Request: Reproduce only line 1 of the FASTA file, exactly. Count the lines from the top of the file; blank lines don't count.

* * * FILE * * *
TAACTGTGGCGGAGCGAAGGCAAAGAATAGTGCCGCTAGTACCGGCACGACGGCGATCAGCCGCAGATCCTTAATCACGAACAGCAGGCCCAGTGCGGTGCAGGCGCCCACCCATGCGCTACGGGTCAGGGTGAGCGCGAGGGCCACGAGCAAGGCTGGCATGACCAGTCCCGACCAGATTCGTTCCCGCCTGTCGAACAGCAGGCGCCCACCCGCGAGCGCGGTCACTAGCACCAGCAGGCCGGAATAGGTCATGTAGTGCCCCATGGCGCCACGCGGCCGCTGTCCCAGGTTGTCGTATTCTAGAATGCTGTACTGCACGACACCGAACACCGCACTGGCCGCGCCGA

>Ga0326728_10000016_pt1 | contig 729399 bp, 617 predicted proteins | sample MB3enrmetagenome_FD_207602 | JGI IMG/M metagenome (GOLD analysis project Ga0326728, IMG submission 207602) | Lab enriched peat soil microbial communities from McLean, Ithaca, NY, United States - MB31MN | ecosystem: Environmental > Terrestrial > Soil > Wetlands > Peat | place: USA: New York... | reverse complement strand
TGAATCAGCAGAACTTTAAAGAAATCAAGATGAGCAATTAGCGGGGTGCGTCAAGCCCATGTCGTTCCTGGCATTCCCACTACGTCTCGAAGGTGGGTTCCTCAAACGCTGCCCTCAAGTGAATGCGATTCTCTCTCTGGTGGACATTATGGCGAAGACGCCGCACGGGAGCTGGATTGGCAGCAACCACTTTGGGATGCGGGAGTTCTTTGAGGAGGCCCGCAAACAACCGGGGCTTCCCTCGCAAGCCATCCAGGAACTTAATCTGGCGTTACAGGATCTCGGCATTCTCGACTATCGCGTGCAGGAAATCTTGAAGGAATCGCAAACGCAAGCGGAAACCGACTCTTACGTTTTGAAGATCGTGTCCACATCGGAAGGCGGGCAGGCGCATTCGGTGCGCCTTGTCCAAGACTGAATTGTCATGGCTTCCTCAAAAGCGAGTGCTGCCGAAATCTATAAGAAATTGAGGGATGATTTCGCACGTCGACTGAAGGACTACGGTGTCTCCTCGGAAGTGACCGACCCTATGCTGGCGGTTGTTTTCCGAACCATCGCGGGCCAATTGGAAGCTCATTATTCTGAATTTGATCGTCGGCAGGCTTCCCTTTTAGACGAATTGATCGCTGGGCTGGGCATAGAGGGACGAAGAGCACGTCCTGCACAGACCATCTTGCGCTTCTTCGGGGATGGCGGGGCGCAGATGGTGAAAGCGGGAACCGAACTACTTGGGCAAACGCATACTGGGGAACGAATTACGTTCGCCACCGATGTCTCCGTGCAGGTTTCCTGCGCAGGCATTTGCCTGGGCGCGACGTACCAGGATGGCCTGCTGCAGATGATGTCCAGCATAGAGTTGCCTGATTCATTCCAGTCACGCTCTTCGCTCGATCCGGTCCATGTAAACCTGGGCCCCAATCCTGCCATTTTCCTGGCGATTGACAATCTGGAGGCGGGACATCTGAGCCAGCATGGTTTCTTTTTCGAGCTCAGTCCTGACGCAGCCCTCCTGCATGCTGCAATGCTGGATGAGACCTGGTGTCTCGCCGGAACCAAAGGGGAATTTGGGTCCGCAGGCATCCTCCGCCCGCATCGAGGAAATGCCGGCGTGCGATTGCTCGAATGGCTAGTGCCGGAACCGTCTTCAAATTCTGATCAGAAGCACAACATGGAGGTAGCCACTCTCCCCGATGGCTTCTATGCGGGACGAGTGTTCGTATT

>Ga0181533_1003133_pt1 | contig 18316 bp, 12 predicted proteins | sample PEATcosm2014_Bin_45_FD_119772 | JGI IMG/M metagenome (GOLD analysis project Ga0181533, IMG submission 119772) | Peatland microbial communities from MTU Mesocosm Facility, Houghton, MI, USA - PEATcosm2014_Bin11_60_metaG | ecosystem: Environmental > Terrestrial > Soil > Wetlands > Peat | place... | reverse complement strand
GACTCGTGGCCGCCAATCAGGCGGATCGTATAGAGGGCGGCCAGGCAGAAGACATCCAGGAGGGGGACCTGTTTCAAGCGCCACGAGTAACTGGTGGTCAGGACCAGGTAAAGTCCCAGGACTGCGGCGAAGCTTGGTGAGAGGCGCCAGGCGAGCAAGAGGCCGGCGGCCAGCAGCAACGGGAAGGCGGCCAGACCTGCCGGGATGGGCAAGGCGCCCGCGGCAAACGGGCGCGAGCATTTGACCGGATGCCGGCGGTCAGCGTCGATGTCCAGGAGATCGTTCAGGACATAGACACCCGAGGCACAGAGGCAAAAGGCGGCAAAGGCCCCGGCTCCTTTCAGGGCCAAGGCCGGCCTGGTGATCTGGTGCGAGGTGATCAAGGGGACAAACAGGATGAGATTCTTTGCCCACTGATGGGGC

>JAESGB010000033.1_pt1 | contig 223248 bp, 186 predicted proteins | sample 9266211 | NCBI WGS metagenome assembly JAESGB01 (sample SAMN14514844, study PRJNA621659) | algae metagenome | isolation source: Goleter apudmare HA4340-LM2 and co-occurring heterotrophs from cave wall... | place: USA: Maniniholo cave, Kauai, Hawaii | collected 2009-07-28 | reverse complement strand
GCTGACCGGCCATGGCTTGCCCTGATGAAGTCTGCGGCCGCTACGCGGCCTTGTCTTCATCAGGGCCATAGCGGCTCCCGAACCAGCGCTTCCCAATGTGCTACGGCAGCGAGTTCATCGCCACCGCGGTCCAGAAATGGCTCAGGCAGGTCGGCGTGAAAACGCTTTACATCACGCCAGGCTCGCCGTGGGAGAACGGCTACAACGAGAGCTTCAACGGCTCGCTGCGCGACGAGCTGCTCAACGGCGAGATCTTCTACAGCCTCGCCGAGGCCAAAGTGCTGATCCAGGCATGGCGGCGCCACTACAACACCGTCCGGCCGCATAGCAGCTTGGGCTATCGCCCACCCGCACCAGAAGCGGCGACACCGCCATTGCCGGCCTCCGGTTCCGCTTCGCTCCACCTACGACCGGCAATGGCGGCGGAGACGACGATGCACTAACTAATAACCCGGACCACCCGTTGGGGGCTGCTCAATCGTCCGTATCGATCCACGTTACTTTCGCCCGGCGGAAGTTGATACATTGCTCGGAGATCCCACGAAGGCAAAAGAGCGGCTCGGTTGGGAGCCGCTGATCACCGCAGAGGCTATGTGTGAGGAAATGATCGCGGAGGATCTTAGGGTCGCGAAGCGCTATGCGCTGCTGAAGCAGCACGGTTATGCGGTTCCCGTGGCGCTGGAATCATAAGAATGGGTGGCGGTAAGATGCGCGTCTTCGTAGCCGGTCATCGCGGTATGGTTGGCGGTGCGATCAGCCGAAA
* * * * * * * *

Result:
TAACTGTGGCGGAGCGAAGGCAAAGAATAGTGCCGCTAGTACCGGCACGACGGCGATCAGCCGCAGATCCTTAATCACGAACAGCAGGCCCAGTGCGGTGCAGGCGCCCACCCATGCGCTACGGGTCAGGGTGAGCGCGAGGGCCACGAGCAAGGCTGGCATGACCAGTCCCGACCAGATTCGTTCCCGCCTGTCGAACAGCAGGCGCCCACCCGCGAGCGCGGTCACTAGCACCAGCAGGCCGGAATAGGTCATGTAGTGCCCCATGGCGCCACGCGGCCGCTGTCCCAGGTTGTCGTATTCTAGAATGCTGTACTGCACGACACCGAACACCGCACTGGCCGCGCCGA